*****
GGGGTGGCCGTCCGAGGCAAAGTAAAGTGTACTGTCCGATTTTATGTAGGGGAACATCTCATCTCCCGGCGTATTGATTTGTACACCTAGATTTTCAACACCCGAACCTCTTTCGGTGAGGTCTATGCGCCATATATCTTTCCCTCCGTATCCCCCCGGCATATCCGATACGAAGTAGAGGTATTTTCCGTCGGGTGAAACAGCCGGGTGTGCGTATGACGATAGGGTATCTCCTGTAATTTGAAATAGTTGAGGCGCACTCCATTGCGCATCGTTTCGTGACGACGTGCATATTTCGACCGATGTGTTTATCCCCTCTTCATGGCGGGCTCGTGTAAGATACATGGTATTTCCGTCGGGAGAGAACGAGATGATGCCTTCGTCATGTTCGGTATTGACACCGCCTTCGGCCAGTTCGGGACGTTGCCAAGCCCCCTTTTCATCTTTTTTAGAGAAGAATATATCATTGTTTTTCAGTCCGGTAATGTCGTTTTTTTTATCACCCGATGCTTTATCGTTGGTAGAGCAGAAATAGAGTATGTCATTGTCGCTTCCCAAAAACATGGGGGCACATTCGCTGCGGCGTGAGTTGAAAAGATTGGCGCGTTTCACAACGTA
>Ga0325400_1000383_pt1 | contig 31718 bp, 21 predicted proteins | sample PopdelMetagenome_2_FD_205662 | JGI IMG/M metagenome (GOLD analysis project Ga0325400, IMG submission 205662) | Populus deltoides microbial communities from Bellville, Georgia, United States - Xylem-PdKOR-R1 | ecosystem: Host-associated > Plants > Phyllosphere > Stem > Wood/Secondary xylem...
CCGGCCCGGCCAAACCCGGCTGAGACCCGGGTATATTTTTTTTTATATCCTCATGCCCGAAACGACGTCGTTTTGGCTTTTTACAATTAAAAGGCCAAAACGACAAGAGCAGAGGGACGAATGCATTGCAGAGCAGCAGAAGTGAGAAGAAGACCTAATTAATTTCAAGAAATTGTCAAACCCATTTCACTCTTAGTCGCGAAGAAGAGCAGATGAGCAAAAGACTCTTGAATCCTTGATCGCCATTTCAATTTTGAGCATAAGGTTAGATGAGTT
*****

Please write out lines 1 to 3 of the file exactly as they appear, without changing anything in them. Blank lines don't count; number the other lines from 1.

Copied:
GGGGTGGCCGTCCGAGGCAAAGTAAAGTGTACTGTCCGATTTTATGTAGGGGAACATCTCATCTCCCGGCGTATTGATTTGTACACCTAGATTTTCAACACCCGAACCTCTTTCGGTGAGGTCTATGCGCCATATATCTTTCCCTCCGTATCCCCCCGGCATATCCGATACGAAGTAGAGGTATTTTCCGTCGGGTGAAACAGCCGGGTGTGCGTATGACGATAGGGTATCTCCTGTAATTTGAAATAGTTGAGGCGCACTCCATTGCGCATCGTTTCGTGACGACGTGCATATTTCGACCGATGTGTTTATCCCCTCTTCATGGCGGGCTCGTGTAAGATACATGGTATTTCCGTCGGGAGAGAACGAGATGATGCCTTCGTCATGTTCGGTATTGACACCGCCTTCGGCCAGTTCGGGACGTTGCCAAGCCCCCTTTTCATCTTTTTTAGAGAAGAATATATCATTGTTTTTCAGTCCGGTAATGTCGTTTTTTTTATCACCCGATGCTTTATCGTTGGTAGAGCAGAAATAGAGTATGTCATTGTCGCTTCCCAAAAACATGGGGGCACATTCGCTGCGGCGTGAGTTGAAAAGATTGGCGCGTTTCACAACGTA
>Ga0325400_1000383_pt1 | contig 31718 bp, 21 predicted proteins | sample PopdelMetagenome_2_FD_205662 | JGI IMG/M metagenome (GOLD analysis project Ga0325400, IMG submission 205662) | Populus deltoides microbial communities from Bellville, Georgia, United States - Xylem-PdKOR-R1 | ecosystem: Host-associated > Plants > Phyllosphere > Stem > Wood/Secondary xylem...
CCGGCCCGGCCAAACCCGGCTGAGACCCGGGTATATTTTTTTTTATATCCTCATGCCCGAAACGACGTCGTTTTGGCTTTTTACAATTAAAAGGCCAAAACGACAAGAGCAGAGGGACGAATGCATTGCAGAGCAGCAGAAGTGAGAAGAAGACCTAATTAATTTCAAGAAATTGTCAAACCCATTTCACTCTTAGTCGCGAAGAAGAGCAGATGAGCAAAAGACTCTTGAATCCTTGATCGCCATTTCAATTTTGAGCATAAGGTTAGATGAGTT